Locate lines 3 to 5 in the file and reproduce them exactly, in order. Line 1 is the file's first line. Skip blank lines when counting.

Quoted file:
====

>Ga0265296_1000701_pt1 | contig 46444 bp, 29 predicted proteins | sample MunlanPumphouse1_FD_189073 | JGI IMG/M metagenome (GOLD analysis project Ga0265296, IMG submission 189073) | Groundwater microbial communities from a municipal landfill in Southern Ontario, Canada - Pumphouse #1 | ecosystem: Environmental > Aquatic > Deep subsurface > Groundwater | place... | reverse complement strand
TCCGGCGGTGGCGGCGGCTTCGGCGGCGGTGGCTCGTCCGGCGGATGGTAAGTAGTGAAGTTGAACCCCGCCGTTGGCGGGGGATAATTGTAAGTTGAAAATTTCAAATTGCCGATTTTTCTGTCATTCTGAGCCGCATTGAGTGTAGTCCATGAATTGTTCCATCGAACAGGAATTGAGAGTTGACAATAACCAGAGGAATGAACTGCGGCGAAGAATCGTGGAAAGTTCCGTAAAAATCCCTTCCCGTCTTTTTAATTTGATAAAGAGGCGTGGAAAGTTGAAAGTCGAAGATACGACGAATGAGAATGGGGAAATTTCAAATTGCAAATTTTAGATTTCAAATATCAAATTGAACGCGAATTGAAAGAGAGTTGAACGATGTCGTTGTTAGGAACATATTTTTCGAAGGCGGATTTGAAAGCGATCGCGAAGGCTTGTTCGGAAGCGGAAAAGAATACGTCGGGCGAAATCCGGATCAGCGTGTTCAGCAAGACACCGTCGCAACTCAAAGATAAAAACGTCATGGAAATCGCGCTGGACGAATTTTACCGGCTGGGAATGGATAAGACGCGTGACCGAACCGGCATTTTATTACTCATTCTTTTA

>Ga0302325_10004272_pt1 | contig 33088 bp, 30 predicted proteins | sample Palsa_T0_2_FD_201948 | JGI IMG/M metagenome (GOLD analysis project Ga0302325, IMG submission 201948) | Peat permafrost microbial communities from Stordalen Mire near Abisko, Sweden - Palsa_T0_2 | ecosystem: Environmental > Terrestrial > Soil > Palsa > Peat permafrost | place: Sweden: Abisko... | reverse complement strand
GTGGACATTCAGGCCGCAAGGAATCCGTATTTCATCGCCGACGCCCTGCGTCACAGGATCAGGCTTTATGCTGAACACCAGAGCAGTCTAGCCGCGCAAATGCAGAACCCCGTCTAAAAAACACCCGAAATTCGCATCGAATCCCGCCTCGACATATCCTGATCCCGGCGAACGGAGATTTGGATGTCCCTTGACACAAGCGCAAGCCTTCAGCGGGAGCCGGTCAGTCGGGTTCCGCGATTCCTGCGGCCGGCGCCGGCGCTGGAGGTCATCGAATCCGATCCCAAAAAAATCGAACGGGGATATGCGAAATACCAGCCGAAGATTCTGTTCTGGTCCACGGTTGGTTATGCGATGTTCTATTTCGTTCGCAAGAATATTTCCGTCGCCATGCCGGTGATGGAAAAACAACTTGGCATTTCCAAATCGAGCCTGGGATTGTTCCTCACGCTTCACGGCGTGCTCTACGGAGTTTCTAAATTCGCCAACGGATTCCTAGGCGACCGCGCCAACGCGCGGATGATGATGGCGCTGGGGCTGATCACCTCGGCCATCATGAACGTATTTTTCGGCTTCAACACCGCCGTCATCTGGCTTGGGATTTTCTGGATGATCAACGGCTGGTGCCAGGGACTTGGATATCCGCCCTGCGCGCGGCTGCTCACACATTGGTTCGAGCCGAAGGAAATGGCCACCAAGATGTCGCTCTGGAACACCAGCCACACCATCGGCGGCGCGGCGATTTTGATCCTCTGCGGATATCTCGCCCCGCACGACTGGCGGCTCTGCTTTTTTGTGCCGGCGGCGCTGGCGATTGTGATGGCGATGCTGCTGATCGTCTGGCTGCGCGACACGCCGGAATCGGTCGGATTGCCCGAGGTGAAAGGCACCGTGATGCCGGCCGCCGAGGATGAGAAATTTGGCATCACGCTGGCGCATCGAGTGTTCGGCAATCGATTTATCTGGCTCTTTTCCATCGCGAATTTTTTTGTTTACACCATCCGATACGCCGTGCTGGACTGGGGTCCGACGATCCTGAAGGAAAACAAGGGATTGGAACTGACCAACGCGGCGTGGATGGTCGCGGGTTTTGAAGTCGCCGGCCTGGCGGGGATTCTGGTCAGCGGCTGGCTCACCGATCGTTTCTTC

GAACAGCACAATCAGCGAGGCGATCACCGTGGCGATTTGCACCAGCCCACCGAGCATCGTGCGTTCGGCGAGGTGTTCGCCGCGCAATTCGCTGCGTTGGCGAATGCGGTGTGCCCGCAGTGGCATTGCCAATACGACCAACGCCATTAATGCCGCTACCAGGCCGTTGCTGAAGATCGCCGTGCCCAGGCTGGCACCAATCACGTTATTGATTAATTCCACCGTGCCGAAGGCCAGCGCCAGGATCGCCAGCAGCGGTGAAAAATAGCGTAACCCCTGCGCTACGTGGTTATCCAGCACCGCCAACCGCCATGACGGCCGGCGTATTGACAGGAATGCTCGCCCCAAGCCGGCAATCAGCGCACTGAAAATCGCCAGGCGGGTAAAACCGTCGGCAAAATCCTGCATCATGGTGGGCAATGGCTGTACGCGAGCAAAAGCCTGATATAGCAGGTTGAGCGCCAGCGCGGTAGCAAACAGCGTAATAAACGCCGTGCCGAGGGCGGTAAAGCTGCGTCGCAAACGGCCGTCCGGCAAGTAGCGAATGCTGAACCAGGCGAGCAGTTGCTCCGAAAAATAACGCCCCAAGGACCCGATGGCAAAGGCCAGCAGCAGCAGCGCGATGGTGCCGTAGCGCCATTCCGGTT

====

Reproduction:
>Ga0302325_10004272_pt1 | contig 33088 bp, 30 predicted proteins | sample Palsa_T0_2_FD_201948 | JGI IMG/M metagenome (GOLD analysis project Ga0302325, IMG submission 201948) | Peat permafrost microbial communities from Stordalen Mire near Abisko, Sweden - Palsa_T0_2 | ecosystem: Environmental > Terrestrial > Soil > Palsa > Peat permafrost | place: Sweden: Abisko... | reverse complement strand
GTGGACATTCAGGCCGCAAGGAATCCGTATTTCATCGCCGACGCCCTGCGTCACAGGATCAGGCTTTATGCTGAACACCAGAGCAGTCTAGCCGCGCAAATGCAGAACCCCGTCTAAAAAACACCCGAAATTCGCATCGAATCCCGCCTCGACATATCCTGATCCCGGCGAACGGAGATTTGGATGTCCCTTGACACAAGCGCAAGCCTTCAGCGGGAGCCGGTCAGTCGGGTTCCGCGATTCCTGCGGCCGGCGCCGGCGCTGGAGGTCATCGAATCCGATCCCAAAAAAATCGAACGGGGATATGCGAAATACCAGCCGAAGATTCTGTTCTGGTCCACGGTTGGTTATGCGATGTTCTATTTCGTTCGCAAGAATATTTCCGTCGCCATGCCGGTGATGGAAAAACAACTTGGCATTTCCAAATCGAGCCTGGGATTGTTCCTCACGCTTCACGGCGTGCTCTACGGAGTTTCTAAATTCGCCAACGGATTCCTAGGCGACCGCGCCAACGCGCGGATGATGATGGCGCTGGGGCTGATCACCTCGGCCATCATGAACGTATTTTTCGGCTTCAACACCGCCGTCATCTGGCTTGGGATTTTCTGGATGATCAACGGCTGGTGCCAGGGACTTGGATATCCGCCCTGCGCGCGGCTGCTCACACATTGGTTCGAGCCGAAGGAAATGGCCACCAAGATGTCGCTCTGGAACACCAGCCACACCATCGGCGGCGCGGCGATTTTGATCCTCTGCGGATATCTCGCCCCGCACGACTGGCGGCTCTGCTTTTTTGTGCCGGCGGCGCTGGCGATTGTGATGGCGATGCTGCTGATCGTCTGGCTGCGCGACACGCCGGAATCGGTCGGATTGCCCGAGGTGAAAGGCACCGTGATGCCGGCCGCCGAGGATGAGAAATTTGGCATCACGCTGGCGCATCGAGTGTTCGGCAATCGATTTATCTGGCTCTTTTCCATCGCGAATTTTTTTGTTTACACCATCCGATACGCCGTGCTGGACTGGGGTCCGACGATCCTGAAGGAAAACAAGGGATTGGAACTGACCAACGCGGCGTGGATGGTCGCGGGTTTTGAAGTCGCCGGCCTGGCGGGGATTCTGGTCAGCGGCTGGCTCACCGATCGTTTCTTC

GAACAGCACAATCAGCGAGGCGATCACCGTGGCGATTTGCACCAGCCCACCGAGCATCGTGCGTTCGGCGAGGTGTTCGCCGCGCAATTCGCTGCGTTGGCGAATGCGGTGTGCCCGCAGTGGCATTGCCAATACGACCAACGCCATTAATGCCGCTACCAGGCCGTTGCTGAAGATCGCCGTGCCCAGGCTGGCACCAATCACGTTATTGATTAATTCCACCGTGCCGAAGGCCAGCGCCAGGATCGCCAGCAGCGGTGAAAAATAGCGTAACCCCTGCGCTACGTGGTTATCCAGCACCGCCAACCGCCATGACGGCCGGCGTATTGACAGGAATGCTCGCCCCAAGCCGGCAATCAGCGCACTGAAAATCGCCAGGCGGGTAAAACCGTCGGCAAAATCCTGCATCATGGTGGGCAATGGCTGTACGCGAGCAAAAGCCTGATATAGCAGGTTGAGCGCCAGCGCGGTAGCAAACAGCGTAATAAACGCCGTGCCGAGGGCGGTAAAGCTGCGTCGCAAACGGCCGTCCGGCAAGTAGCGAATGCTGAACCAGGCGAGCAGTTGCTCCGAAAAATAACGCCCCAAGGACCCGATGGCAAAGGCCAGCAGCAGCAGCGCGATGGTGCCGTAGCGCCATTCCGGTT